I’ve never seen an acting performance like this. Never. And he’s not around for us to celebrate him. And that broke me. Chadwick did this for us. I firmly believe he never expected to make it to Black Panther 2. This is it. This is the perfect end and cap — the tragic end — to a transcendent career. And I know I haven’t even done it justice with my words. You think I probably said too much and have given it too much praise? I haven’t even come close to it.
- An Instagram account called @blackliturgies, by Cole Arthur Riley.
- The Queen’s Gambit on Netflix. Brutal cut.
- The Verzuz series. My favorite one was T-Pain vs. Lil John. Because it’s 850 around here. It’s North Florida all day.
- Jesus & John Wayne, by Kristen Kobes Du Mez (which Jemar already mentioned)
- A comic: Superman Smashes the Klan. I really enjoyed that one, just as a fun little light read.
- I Bring the Voices of My People by Chanequa Walker-Barnes. I hate that I couldn’t put that on.
- Tobe Nwigwe, for his collective impact, and because he hasn’t ever made one of our lists!
I hesitate to say this because it sounds so self-serving, but when I think about 2020, I cannot think about it without thinking about the fact that my first book hit the New York Times’ bestseller list.
The book already did well, thanks to the support of many of the folks who tune in to what we do at The Witness, but it came out in January of 2019, so it was well beyond whenever you would expect it to hit any sort of bestseller list. And then, really in concert with the racial justice uprisings of 2020, there was this clamoring on the part of the public to… learn more about race, you know, all of a sudden. And, so, in this flurry, the New York Times list had more black authors on it at one time than ever before. (Shoutout to my sisters Austin Channing Brown and Latasha Morrison — their books hit the New York Times bestseller list as well.)
For any sort of creative, you know that even if you’re proud of your work, you’re always wondering how successful it is and how effective it is. And we can always talk ourselves out of how effective our work is, or how important it is. This one is really hard to talk myself out of. It’s something I feel good about and I’m grateful for, and it’s something I can always, always, always look back on.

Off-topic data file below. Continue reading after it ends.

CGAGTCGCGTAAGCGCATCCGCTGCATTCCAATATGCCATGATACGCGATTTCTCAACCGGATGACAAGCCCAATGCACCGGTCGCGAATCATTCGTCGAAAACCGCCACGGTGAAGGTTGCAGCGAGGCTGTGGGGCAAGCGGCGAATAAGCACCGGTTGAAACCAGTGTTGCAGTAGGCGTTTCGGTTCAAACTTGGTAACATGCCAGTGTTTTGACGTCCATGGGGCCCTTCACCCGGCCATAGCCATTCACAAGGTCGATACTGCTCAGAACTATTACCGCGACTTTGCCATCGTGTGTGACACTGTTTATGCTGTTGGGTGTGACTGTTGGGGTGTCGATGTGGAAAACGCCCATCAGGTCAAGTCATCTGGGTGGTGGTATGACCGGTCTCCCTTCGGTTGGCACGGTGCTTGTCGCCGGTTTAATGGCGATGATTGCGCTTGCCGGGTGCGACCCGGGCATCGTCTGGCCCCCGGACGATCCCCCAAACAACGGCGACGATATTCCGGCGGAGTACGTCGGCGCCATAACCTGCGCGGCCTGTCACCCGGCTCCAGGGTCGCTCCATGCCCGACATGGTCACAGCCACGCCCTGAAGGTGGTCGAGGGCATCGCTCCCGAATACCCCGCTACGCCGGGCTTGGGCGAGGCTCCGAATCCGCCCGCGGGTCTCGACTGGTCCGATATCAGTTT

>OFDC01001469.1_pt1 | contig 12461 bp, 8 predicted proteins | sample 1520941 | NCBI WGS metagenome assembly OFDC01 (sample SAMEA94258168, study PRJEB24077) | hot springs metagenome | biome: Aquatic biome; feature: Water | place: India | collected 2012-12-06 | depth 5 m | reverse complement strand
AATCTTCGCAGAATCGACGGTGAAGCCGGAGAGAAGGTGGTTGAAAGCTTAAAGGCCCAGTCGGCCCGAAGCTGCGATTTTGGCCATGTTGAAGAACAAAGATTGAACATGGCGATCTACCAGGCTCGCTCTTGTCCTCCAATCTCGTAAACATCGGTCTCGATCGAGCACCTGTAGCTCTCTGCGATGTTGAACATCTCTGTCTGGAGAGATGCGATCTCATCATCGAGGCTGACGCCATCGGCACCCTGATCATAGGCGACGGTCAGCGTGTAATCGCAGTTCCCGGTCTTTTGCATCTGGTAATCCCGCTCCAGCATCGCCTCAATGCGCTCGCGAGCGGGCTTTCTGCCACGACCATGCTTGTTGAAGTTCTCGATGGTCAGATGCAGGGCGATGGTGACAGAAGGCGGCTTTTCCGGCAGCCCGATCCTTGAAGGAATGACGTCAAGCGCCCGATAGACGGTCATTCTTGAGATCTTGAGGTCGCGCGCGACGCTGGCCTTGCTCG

BTW: If you have not read it or you’re thinking about doing a study, we do have a study guide written by none other than Tyler Burns!
What a year to try to shepherd people in 2020. I do most of the preaching and teaching at my church, and, man, what a year to begin that. And so I understand in a different way this year the burdens, the loneliness, the pressure, the temptation toward depression and all kinds of, substance abuse, numbing, isolation, you name it, that goes along with the pressure of being a pastor or a church leader. Anybody who’s got responsibility over a congregation, shoutout to y’all. You have done an amazing job. Nobody has done it perfectly. But to persevere, to show up, and to be faithful, that is a testimony to God’s strength in you and God’s using you for God’s purposes.
There have been a plethora of books that have dropped in the past year or two. To name a few, there’s
- “God’s Law and Order: The Politics of Punishment in Evangelical America”, by Aaron Griffith,
- “Jesus and John Wayne: How White Evangelicals Corrupted a Faith and Fractured a Nation”, by Kristen Kobes Du Mez
- “White Too Long: The Legacy of White Supremacy in American Christianity” by Robert P. Jones, the CEO of the Public Religion Research Institute, and
- “Taking America Back For God: Christian Nationalism in the United States” by Samuel Perry and Andrew Whitehead.
I name critical white evangelical scholars because these are people from within the evangelical tradition looking at that tradition and saying, hey, there’s something grievously wrong here, and we’re gonna use our scholarship to name that. It’s been really remarkable to see.